Citizen Lab then compared the number of censored images from the image collision side-channel test to that of a "collision control test", generating 20 novel, sensitive images with the same MD5 hashes as 20 non-sensitive images.

The 20 non-sensitive images were also sent in the China group chat, with Citizen Lab counting how many were not received by the China-registered account.

It performed the experiment on 30 January 2020, on a University of Toronto network in Toronto, Canada. 

In the collision side-channel test, all 20 of the 20 non-sensitive images were censored, whereas in the collision control test, none of the 20 non-sensitive images were censored, Citizen Lab said.

The researchers also conducted a "hash retention test", sending a novel, sensitive document in the non-China group chat in a group chat and then immediately recalling the document.

"One hour later, we send the same document in the China group chat. If the document is censored in real time when sent to the China-registered account, then recalling the document did not remove the hash from the file index," it said.

In all five tests, the recalled document was never received by the China-registered account.

"In cases where documents or images are hashed but the files themselves are not presently censored, it would not be possible to know which, if any, files had been analysed and hashed for potential censorship activities using the experiments we performed," Citizen Lab summarised.

"Put plainly, we have not witnessed censorship between non-China-registered accounts of materials which are censored among China-registered accounts. By conducting our side-channel experiment, we were nevertheless able to measure the existence of content surveillance for such materials transmitted among non-China-registered accounts."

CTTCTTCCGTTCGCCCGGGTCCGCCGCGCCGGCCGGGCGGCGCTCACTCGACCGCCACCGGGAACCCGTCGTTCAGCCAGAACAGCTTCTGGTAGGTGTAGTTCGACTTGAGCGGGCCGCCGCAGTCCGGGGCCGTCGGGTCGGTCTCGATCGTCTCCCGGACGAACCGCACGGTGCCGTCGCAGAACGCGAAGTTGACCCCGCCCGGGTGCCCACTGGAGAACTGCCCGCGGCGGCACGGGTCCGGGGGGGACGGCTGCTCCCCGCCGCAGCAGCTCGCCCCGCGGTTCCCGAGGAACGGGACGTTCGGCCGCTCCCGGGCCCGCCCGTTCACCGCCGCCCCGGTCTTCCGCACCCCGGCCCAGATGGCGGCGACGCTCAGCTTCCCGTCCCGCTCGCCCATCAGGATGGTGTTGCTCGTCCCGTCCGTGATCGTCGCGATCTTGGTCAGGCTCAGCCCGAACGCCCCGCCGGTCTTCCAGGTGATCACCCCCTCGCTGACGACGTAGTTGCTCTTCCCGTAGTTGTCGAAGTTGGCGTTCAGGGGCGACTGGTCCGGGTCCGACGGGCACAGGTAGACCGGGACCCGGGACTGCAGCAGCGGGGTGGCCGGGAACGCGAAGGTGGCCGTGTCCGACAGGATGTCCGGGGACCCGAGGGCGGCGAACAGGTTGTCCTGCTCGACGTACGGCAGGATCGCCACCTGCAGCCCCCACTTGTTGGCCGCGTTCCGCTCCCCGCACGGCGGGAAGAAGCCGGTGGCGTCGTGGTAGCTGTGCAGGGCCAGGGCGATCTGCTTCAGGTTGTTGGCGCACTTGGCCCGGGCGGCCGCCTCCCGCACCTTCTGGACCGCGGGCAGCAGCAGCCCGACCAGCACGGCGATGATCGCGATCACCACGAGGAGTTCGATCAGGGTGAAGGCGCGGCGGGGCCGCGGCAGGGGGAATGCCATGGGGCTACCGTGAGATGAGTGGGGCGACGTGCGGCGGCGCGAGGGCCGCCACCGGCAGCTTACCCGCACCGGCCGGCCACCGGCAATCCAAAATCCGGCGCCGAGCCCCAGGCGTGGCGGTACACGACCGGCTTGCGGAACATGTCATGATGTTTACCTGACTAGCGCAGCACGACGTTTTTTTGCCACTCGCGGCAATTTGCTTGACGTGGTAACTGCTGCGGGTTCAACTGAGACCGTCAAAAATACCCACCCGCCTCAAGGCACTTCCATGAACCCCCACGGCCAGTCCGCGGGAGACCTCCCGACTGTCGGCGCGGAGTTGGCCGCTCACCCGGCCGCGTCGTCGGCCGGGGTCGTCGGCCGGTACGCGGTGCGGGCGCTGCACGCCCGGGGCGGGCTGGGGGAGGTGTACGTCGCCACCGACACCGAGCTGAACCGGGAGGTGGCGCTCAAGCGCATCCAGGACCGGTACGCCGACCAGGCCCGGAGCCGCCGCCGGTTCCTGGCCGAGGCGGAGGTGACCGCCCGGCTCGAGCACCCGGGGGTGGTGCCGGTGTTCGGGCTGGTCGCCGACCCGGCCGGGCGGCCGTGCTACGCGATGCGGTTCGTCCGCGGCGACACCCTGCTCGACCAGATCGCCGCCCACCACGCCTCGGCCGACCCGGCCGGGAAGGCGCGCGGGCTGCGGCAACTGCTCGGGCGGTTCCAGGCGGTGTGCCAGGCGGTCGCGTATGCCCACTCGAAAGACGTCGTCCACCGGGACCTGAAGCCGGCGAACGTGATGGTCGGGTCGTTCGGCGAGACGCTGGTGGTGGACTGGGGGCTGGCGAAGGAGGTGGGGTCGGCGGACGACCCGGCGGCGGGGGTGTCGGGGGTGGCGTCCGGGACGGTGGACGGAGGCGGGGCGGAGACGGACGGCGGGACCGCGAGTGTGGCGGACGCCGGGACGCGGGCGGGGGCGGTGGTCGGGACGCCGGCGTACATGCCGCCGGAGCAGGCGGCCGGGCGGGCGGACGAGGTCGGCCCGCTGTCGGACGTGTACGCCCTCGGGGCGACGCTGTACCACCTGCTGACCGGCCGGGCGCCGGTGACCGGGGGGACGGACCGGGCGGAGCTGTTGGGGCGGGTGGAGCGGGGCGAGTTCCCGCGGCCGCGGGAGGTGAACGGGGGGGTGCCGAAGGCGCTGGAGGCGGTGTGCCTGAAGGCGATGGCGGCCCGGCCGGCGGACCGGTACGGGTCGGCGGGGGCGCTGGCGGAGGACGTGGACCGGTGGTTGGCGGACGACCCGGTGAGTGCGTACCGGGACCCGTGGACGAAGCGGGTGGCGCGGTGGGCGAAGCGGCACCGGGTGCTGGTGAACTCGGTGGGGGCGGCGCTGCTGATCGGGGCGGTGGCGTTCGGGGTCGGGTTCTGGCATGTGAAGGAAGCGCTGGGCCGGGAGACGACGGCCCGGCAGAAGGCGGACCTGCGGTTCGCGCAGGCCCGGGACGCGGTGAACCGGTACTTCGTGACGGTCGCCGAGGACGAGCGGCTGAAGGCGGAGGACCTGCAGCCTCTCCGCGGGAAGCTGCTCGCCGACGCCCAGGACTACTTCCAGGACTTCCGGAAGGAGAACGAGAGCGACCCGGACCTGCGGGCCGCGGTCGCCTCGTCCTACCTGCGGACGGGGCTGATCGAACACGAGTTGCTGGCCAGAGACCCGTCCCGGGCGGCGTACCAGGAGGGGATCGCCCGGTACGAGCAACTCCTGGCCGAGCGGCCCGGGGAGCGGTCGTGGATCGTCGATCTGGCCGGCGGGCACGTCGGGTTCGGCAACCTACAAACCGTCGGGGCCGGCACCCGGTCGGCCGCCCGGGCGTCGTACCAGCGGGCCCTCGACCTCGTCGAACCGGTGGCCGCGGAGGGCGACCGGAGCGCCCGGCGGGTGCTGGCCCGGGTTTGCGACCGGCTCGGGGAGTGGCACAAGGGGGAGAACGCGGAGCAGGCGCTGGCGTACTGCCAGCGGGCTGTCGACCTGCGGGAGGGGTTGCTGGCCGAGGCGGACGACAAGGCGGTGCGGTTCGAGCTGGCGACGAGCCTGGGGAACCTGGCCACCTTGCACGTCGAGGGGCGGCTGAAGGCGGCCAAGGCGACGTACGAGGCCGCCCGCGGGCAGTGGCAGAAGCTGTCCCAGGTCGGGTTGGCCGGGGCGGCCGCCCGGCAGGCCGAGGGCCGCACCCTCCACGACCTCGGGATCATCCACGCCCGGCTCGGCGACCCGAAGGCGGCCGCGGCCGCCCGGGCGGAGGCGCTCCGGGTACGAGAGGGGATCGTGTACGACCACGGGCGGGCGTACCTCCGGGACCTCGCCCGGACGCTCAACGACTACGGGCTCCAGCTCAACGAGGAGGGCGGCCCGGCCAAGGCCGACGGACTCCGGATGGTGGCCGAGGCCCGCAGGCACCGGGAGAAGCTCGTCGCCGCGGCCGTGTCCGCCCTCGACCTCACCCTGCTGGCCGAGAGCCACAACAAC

According to Citizen Lab, the experiments show that non-China-registered accounts are unable to remove hashes of sensitive content which they have sent when communicating entirely with other international users as a side effect of recalling their content.

"Consequently, while it may appear to users that they can recall the content of their communications, at least some of the metadata associated with such communications -- such as the hashes of sensitive files -- are disassociated from the retraction system," it said.

"It is unclear based on our technical findings whether such a hash register would be associated with individual accounts.

"Nevertheless, these hashes will be used to build-up WeChat's censorship system."

A Tencent spokesperson told ZDNet that all content shared on its platform by international users is private.

"We received the Citizen Lab report and take it seriously. However, with regard to the suggestion that we engage in content surveillance of international users, we can confirm that all content shared among international users of WeChat is private," they said.

"As a publicly listed global company we hold ourselves to the highest standards, and our policies and procedures comply with all laws and regulations in each country in which we operate.

"User privacy and data security are core values at Tencent, and we look forward to continuing to sustain user trust and delivering great user experiences."

Updated 12 May 2020 at 9:50am AEST: Added comment from Tencent spokesperson.